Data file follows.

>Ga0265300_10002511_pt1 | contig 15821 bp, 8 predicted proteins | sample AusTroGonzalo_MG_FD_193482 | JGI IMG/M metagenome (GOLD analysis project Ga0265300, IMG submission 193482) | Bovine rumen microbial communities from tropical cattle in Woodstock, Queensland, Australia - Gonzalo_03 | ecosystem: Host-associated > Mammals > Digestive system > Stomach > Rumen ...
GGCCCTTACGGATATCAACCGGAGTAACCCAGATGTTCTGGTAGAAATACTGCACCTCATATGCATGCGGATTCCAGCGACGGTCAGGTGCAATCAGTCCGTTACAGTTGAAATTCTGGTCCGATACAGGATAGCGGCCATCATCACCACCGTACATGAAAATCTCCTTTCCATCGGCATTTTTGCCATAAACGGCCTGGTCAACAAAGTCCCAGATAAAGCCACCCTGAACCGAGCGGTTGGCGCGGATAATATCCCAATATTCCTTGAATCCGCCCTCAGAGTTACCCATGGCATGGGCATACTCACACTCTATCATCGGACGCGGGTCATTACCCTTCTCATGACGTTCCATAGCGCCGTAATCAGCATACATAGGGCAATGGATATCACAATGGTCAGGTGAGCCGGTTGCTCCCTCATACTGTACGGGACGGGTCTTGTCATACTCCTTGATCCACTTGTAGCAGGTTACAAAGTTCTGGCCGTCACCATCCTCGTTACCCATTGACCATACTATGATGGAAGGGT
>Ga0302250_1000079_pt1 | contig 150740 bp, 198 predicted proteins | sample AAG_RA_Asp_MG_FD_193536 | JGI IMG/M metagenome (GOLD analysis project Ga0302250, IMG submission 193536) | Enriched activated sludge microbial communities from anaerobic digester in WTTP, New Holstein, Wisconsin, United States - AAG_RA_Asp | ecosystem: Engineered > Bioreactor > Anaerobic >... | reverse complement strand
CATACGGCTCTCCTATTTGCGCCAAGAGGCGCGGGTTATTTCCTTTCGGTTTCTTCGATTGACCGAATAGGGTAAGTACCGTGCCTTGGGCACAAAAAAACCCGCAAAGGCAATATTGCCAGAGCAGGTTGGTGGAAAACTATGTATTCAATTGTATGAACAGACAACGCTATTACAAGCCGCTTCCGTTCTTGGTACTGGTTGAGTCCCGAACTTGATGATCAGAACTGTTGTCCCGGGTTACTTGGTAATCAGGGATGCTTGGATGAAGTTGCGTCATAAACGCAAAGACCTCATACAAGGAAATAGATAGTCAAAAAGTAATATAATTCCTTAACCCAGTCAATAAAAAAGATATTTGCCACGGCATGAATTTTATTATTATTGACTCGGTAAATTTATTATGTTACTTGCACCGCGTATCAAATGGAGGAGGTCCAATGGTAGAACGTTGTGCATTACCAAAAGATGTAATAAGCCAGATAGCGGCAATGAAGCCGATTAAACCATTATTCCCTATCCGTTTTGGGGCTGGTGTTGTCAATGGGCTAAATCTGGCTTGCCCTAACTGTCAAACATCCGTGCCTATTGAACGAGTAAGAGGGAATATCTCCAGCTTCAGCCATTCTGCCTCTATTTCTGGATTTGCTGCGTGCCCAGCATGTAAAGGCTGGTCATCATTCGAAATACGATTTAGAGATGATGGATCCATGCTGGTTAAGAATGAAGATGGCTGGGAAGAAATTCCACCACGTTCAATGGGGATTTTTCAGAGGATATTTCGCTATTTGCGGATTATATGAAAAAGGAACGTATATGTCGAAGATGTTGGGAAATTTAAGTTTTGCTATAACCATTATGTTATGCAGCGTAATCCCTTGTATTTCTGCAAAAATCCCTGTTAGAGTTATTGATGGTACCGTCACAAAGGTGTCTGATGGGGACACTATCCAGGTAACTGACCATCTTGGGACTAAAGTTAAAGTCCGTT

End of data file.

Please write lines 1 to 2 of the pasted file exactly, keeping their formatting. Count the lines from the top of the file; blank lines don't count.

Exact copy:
>Ga0265300_10002511_pt1 | contig 15821 bp, 8 predicted proteins | sample AusTroGonzalo_MG_FD_193482 | JGI IMG/M metagenome (GOLD analysis project Ga0265300, IMG submission 193482) | Bovine rumen microbial communities from tropical cattle in Woodstock, Queensland, Australia - Gonzalo_03 | ecosystem: Host-associated > Mammals > Digestive system > Stomach > Rumen ...
GGCCCTTACGGATATCAACCGGAGTAACCCAGATGTTCTGGTAGAAATACTGCACCTCATATGCATGCGGATTCCAGCGACGGTCAGGTGCAATCAGTCCGTTACAGTTGAAATTCTGGTCCGATACAGGATAGCGGCCATCATCACCACCGTACATGAAAATCTCCTTTCCATCGGCATTTTTGCCATAAACGGCCTGGTCAACAAAGTCCCAGATAAAGCCACCCTGAACCGAGCGGTTGGCGCGGATAATATCCCAATATTCCTTGAATCCGCCCTCAGAGTTACCCATGGCATGGGCATACTCACACTCTATCATCGGACGCGGGTCATTACCCTTCTCATGACGTTCCATAGCGCCGTAATCAGCATACATAGGGCAATGGATATCACAATGGTCAGGTGAGCCGGTTGCTCCCTCATACTGTACGGGACGGGTCTTGTCATACTCCTTGATCCACTTGTAGCAGGTTACAAAGTTCTGGCCGTCACCATCCTCGTTACCCATTGACCATACTATGATGGAAGGGT